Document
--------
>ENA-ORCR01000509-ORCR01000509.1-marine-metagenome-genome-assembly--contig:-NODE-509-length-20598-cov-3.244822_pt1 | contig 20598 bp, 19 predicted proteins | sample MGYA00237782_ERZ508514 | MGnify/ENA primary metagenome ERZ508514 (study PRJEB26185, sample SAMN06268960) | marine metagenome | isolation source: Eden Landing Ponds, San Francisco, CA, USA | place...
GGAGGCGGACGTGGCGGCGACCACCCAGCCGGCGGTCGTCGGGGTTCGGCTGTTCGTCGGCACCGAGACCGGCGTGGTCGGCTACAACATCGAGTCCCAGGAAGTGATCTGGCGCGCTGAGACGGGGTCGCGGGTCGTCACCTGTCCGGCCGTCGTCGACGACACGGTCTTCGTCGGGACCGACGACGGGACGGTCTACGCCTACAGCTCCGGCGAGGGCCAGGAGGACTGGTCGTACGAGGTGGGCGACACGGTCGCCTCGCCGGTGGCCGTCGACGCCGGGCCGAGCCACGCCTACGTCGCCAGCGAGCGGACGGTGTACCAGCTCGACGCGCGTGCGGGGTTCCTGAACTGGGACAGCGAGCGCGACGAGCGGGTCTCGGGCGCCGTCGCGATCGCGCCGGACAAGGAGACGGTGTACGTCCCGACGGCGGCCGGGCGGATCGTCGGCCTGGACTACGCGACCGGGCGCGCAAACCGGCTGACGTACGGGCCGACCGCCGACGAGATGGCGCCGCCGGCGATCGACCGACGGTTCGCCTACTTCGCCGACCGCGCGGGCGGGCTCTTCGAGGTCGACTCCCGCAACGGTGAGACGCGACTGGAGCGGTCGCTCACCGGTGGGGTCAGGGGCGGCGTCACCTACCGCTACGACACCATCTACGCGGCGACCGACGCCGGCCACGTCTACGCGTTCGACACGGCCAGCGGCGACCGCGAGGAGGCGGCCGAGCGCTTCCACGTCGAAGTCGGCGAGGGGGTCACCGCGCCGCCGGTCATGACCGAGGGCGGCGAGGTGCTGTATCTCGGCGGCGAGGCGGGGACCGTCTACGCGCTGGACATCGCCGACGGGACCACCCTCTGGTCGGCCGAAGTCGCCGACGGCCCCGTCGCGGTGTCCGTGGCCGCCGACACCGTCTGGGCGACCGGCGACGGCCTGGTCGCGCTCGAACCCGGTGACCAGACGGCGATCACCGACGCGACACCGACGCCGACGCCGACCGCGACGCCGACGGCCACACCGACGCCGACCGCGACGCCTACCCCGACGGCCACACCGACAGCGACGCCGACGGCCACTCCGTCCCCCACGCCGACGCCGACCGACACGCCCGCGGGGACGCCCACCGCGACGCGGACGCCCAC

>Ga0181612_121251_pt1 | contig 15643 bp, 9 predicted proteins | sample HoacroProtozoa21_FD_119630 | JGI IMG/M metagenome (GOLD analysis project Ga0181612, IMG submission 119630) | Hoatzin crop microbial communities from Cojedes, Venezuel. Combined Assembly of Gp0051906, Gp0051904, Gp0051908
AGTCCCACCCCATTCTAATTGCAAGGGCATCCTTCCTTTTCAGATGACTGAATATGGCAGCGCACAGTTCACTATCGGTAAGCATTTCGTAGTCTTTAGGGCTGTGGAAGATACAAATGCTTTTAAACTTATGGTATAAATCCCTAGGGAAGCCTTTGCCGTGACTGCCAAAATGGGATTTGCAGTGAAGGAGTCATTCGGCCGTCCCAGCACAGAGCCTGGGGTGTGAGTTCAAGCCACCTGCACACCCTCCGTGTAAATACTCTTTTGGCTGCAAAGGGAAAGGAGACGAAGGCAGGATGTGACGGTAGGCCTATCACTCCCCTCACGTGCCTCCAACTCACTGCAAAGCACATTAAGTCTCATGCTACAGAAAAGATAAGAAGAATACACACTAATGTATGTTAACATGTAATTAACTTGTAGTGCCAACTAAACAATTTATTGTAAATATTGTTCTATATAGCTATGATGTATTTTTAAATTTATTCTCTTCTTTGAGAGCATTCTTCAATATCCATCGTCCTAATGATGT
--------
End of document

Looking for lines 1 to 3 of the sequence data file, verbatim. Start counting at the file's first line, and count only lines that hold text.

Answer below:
>ENA-ORCR01000509-ORCR01000509.1-marine-metagenome-genome-assembly--contig:-NODE-509-length-20598-cov-3.244822_pt1 | contig 20598 bp, 19 predicted proteins | sample MGYA00237782_ERZ508514 | MGnify/ENA primary metagenome ERZ508514 (study PRJEB26185, sample SAMN06268960) | marine metagenome | isolation source: Eden Landing Ponds, San Francisco, CA, USA | place...
GGAGGCGGACGTGGCGGCGACCACCCAGCCGGCGGTCGTCGGGGTTCGGCTGTTCGTCGGCACCGAGACCGGCGTGGTCGGCTACAACATCGAGTCCCAGGAAGTGATCTGGCGCGCTGAGACGGGGTCGCGGGTCGTCACCTGTCCGGCCGTCGTCGACGACACGGTCTTCGTCGGGACCGACGACGGGACGGTCTACGCCTACAGCTCCGGCGAGGGCCAGGAGGACTGGTCGTACGAGGTGGGCGACACGGTCGCCTCGCCGGTGGCCGTCGACGCCGGGCCGAGCCACGCCTACGTCGCCAGCGAGCGGACGGTGTACCAGCTCGACGCGCGTGCGGGGTTCCTGAACTGGGACAGCGAGCGCGACGAGCGGGTCTCGGGCGCCGTCGCGATCGCGCCGGACAAGGAGACGGTGTACGTCCCGACGGCGGCCGGGCGGATCGTCGGCCTGGACTACGCGACCGGGCGCGCAAACCGGCTGACGTACGGGCCGACCGCCGACGAGATGGCGCCGCCGGCGATCGACCGACGGTTCGCCTACTTCGCCGACCGCGCGGGCGGGCTCTTCGAGGTCGACTCCCGCAACGGTGAGACGCGACTGGAGCGGTCGCTCACCGGTGGGGTCAGGGGCGGCGTCACCTACCGCTACGACACCATCTACGCGGCGACCGACGCCGGCCACGTCTACGCGTTCGACACGGCCAGCGGCGACCGCGAGGAGGCGGCCGAGCGCTTCCACGTCGAAGTCGGCGAGGGGGTCACCGCGCCGCCGGTCATGACCGAGGGCGGCGAGGTGCTGTATCTCGGCGGCGAGGCGGGGACCGTCTACGCGCTGGACATCGCCGACGGGACCACCCTCTGGTCGGCCGAAGTCGCCGACGGCCCCGTCGCGGTGTCCGTGGCCGCCGACACCGTCTGGGCGACCGGCGACGGCCTGGTCGCGCTCGAACCCGGTGACCAGACGGCGATCACCGACGCGACACCGACGCCGACGCCGACCGCGACGCCGACGGCCACACCGACGCCGACCGCGACGCCTACCCCGACGGCCACACCGACAGCGACGCCGACGGCCACTCCGTCCCCCACGCCGACGCCGACCGACACGCCCGCGGGGACGCCCACCGCGACGCGGACGCCCAC

>Ga0181612_121251_pt1 | contig 15643 bp, 9 predicted proteins | sample HoacroProtozoa21_FD_119630 | JGI IMG/M metagenome (GOLD analysis project Ga0181612, IMG submission 119630) | Hoatzin crop microbial communities from Cojedes, Venezuel. Combined Assembly of Gp0051906, Gp0051904, Gp0051908